More than 200 people have tested positive for Covid-19 in U.S. immigrant detention centers that hold almost 30,000 people in overcrowded and unsanitary facilities. The United Nations, human rights groups, and members of the U.S. Congress have called for the immediate release of migrants amid this humanitarian catastrophe. But the Trump administration still callously refuses to let the vast majority of them go.

Fast-tracked deportations have taken a particularly harsh toll by increasing the reach of the deadly virus. The more than 10,000 migrants who have been expelled from the U.S. under new coronavirus regulations have brought the virus to countries where health care systems are more precarious. Journalist Camilo Montoya-Galvez estimated this week that 20 percent of the total Covid-19 cases in Guatemala are deported migrants. In Mexico, 10 percent of cases in the border state of Tamaulipas have been deportees, according reports from local authorities on April 20.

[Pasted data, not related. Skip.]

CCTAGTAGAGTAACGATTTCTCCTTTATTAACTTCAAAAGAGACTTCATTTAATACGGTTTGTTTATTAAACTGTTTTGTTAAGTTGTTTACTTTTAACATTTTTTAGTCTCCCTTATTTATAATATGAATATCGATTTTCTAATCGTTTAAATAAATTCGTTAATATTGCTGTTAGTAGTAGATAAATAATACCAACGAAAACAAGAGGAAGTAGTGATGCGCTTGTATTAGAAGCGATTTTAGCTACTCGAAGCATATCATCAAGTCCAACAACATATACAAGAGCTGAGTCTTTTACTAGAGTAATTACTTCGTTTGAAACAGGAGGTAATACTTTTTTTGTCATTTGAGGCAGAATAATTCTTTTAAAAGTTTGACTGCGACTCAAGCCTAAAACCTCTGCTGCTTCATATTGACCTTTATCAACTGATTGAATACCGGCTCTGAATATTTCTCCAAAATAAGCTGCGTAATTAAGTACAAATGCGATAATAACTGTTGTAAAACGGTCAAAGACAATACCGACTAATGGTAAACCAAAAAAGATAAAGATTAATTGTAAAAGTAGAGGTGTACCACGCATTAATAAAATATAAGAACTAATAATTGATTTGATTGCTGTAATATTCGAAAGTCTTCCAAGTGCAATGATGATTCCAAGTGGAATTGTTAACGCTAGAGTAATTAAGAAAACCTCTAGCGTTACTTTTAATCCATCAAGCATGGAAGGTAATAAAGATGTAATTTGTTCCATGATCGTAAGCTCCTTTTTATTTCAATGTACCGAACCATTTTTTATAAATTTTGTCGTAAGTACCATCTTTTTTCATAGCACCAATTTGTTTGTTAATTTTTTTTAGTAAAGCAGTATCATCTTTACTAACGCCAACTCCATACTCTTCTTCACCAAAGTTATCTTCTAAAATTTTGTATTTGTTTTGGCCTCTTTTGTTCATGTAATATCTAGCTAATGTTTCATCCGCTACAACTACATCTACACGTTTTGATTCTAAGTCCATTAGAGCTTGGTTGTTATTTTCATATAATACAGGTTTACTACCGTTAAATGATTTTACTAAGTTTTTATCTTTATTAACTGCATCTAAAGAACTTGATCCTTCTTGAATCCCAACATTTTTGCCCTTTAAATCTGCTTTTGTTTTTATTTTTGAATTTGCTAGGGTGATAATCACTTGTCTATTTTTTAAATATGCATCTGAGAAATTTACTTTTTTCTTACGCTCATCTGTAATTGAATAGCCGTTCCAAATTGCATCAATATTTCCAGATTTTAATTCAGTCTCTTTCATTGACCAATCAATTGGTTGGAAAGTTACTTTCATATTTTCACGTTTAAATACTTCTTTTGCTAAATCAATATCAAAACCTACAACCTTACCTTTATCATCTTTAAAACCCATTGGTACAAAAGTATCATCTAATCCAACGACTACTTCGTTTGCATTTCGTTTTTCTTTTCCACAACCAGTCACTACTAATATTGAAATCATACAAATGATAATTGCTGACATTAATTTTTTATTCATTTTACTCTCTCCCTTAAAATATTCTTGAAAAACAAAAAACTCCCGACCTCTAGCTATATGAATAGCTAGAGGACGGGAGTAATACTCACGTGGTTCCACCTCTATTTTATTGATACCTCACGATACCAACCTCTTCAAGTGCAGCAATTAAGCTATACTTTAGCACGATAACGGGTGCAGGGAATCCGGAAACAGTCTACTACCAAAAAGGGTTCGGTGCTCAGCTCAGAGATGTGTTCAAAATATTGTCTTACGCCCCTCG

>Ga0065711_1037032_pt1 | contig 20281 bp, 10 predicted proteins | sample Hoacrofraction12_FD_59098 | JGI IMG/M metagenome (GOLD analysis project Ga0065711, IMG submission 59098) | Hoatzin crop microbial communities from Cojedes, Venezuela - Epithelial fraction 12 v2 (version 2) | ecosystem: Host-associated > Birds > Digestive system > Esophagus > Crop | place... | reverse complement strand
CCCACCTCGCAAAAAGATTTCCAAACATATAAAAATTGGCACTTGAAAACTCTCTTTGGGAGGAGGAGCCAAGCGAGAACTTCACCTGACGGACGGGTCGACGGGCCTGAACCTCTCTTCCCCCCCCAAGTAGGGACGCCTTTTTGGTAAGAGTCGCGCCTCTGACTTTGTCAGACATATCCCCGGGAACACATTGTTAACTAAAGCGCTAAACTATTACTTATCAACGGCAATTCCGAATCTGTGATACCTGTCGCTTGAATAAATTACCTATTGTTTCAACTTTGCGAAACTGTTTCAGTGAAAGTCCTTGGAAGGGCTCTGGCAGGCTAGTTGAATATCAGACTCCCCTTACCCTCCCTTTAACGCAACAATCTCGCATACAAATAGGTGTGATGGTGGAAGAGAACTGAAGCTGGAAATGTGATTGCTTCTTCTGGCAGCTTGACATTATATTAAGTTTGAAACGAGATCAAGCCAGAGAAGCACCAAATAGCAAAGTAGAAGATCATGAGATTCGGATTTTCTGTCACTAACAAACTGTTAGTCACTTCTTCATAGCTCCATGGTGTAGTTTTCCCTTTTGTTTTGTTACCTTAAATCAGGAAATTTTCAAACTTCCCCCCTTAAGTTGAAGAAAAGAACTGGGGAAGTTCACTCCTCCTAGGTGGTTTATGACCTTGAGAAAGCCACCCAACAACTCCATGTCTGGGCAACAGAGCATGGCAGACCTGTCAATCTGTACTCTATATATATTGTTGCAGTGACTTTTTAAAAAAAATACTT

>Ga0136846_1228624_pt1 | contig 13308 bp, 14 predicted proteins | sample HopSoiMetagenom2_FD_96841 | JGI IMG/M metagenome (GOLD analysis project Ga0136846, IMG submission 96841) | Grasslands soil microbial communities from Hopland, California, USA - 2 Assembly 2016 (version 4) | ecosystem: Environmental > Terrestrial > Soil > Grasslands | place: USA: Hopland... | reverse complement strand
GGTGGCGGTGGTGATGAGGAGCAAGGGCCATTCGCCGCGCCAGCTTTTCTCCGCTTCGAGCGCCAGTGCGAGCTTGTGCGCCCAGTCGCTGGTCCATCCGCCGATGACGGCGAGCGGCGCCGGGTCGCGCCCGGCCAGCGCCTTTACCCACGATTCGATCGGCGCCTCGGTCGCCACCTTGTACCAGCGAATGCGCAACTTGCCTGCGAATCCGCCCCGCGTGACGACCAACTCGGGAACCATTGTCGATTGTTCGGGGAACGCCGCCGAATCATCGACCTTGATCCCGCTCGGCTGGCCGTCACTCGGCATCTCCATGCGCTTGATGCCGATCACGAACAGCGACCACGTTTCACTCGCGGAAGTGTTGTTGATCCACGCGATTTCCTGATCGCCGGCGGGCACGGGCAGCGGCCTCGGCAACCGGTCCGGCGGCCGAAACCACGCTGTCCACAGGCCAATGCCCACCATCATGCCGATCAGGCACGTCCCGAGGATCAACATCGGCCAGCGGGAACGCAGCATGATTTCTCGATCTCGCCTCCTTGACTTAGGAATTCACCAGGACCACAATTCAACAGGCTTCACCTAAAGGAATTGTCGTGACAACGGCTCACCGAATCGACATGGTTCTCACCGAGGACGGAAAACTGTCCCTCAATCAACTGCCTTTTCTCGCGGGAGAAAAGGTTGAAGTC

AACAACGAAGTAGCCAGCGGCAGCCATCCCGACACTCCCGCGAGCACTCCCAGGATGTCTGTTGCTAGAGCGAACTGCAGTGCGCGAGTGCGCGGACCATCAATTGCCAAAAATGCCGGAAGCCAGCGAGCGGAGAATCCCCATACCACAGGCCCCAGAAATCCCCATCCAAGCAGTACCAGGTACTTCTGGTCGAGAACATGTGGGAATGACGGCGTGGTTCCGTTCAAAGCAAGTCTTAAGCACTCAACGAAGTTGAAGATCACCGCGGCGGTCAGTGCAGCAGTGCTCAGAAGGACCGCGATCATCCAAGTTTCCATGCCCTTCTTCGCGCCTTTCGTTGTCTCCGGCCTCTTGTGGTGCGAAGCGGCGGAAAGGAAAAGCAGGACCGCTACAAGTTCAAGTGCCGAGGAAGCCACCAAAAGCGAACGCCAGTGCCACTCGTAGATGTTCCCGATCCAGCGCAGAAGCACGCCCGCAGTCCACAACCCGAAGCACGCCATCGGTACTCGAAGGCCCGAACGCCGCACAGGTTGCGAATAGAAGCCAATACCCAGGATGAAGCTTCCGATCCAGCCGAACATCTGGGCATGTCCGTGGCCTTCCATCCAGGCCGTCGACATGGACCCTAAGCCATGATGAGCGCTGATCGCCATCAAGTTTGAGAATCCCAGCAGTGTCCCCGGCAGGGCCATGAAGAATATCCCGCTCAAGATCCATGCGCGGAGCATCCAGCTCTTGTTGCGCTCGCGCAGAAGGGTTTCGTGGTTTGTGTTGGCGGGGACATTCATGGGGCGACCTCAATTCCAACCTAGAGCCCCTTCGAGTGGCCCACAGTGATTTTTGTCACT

These measures are supposedly temporary, but Trump’s advisers have declared that they see them as just a first step toward curbing immigration in the long term.

Amid all of these challenges, Mexico’s most vulnerable lack proper protection and economic support from their own government.

López Obrador is a hardcore austerity proponent who refuses to increase his country’s public debt in the face of economic disaster and whose social programs reach less than half of the poor population. His response to the crisis has been limited to implementing his regular social agenda and providing $1,000 credits at a 6 percent interest rate to 3 million businesses in the formal and informal sectors.